Web Merchants Assess Damage of Closed Airways

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Proflowers.com estimates that it lost $500,000 as a result of the Federal Aviation Administration's decision to close all runways after the terrorist attacks Sept. 11.


Bill Strauss, CEO at the San Diego-based Web retailer, said his company was hamstrung from the morning of Sept. 11 to the afternoon of Sept. 13 by the air traffic shutdown.


"One hundred percent of our business is done through air delivery, so there wasn't anything we could do for much of the rest of the week," he said. "All we could do was guarantee our customers delivery for the following week."


Like many Web retailers, Strauss' firm updated its Web site immediately after the attacks to discourage online shoppers from requesting air delivery for their purchases and sent an e-mail to customers explaining that orders may be delayed.


"We also checked with FedEx right away and found out that all of our deliveries that morning (of Sept. 11) were successful outside ones going to southern Manhattan," he said. "We probably had a few dozen deliveries for that area."


Internet retailers less reliant on air shipping, not surprisingly, had fewer fulfillment problems.


Fulfillment firm Hanover Direct Inc., Weehawken, NJ, said that nearly all of its 16 catalog/Internet clients sidestepped heavy sales losses because their products required only postal delivery.


Dave Abeloe, distribution center director at Patagonia.com, Portland, OR, said his firm e-mailed and phoned about 350 customers who had requested air shipping during the shutdown. Abeloe said that his company, which offers environmentally friendly clothing, asked customers whether they wanted their shipments rerouted to ground delivery or wanted to wait for air delivery once the FAA halt ended.


"It probably took two to three days for things to get back normal, but we are back to normal," he said. "The backup in our orders was manageable."


Meanwhile, retailers from various sectors said that no customer had complained about delays in delivery. Dave Weich, director of content and marketing at book retailer Powells.com, said the public understood the situation too clearly to grumble.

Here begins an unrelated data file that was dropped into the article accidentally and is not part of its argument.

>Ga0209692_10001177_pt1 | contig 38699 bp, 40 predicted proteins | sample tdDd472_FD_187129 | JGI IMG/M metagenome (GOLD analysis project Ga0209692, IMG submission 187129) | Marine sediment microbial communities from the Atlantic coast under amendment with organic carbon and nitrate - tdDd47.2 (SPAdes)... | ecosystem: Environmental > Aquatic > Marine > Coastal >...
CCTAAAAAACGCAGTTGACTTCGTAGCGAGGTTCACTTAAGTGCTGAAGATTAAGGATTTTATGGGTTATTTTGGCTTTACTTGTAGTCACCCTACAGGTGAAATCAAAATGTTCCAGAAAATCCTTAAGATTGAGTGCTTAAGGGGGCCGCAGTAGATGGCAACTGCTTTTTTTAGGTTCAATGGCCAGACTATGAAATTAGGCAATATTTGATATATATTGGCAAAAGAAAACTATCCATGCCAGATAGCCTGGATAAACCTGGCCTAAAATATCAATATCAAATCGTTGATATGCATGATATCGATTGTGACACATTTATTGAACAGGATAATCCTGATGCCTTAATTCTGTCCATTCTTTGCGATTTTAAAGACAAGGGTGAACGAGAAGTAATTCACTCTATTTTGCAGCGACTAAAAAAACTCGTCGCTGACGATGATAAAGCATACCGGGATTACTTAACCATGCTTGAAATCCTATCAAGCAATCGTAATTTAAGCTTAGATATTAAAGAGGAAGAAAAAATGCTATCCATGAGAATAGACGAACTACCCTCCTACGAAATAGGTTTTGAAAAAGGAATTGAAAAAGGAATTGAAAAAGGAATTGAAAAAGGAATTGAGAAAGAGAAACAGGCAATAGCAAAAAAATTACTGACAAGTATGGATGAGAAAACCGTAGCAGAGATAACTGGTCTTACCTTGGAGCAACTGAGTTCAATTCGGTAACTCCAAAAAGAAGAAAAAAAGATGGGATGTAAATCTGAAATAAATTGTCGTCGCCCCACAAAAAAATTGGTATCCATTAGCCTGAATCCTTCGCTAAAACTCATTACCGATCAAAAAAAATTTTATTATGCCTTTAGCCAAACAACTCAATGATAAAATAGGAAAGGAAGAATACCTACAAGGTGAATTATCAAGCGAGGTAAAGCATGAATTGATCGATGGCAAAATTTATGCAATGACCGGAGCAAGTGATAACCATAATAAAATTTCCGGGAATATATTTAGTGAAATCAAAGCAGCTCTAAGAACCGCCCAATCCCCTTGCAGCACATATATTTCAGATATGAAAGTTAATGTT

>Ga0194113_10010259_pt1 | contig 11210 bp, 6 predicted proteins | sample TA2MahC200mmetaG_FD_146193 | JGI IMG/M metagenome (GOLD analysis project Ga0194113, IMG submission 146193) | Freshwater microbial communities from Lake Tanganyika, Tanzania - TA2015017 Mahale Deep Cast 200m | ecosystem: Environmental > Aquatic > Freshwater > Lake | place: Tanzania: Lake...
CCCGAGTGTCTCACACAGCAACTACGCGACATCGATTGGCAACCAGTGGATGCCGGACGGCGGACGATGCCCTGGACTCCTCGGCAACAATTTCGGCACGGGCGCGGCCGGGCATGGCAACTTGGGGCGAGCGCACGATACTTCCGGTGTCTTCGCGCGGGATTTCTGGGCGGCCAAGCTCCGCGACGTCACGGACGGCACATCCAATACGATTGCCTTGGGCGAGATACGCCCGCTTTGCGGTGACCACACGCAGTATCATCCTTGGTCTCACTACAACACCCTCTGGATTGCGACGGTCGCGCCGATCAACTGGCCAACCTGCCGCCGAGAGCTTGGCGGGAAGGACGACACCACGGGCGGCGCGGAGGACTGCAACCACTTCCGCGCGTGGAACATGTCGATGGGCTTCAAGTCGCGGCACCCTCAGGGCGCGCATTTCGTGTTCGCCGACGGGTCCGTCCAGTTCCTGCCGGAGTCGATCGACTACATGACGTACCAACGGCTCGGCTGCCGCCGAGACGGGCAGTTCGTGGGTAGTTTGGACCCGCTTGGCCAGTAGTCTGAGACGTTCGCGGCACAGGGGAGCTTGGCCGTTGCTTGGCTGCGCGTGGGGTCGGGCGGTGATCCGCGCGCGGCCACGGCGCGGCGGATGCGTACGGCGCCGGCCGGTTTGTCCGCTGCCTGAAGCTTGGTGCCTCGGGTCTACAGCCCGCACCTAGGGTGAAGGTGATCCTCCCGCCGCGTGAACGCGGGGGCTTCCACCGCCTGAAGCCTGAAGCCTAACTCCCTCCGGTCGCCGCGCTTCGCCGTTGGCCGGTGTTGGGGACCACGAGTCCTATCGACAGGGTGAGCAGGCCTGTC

"If this would have been a situation where the carriers were responsible and the customers couldn't see that, then there would have been a lot of complaints levied at us," Weich said. "This wasn't like that. Everyone around the country has been very understanding."


Indeed, the Federal Trade Commission last week reported learning of few delivery problems resulting from the terrorist attacks.


Mail or telephone order merchandise rules require that a seller ship merchandise within the time stated in its solicitations. If a merchant cannot do so, it must notify customers that they have the choice of agreeing to a delay or canceling their orders and receiving prompt refunds. The rules also require the seller to provide a prepaid means of exercising that option.


The FTC said potential violations of the merchandise rules that are byproducts of the crisis would be handled reasonably. But as of Friday, the FTC said it had not received an increase in complaints.


Though few companies reported problems, the FTC still advised companies to:


· Be aware of a potential increase in consumers' requests for credit card charge-backs for merchandise not received. Carole Reynolds, a senior attorney at the FTC, said that while each situation is different, "if something is not delivered when it is agreed upon, that is considered a billing error under the Fair Credit Billing Act, and, as a result, consumers can request a credit to an account."


· Allow extra time for receipt of payment because of mail delays, and grant additional grace periods.


· Establish a dedicated telephone line and staff to handle questions about consumers' transactions during this period.


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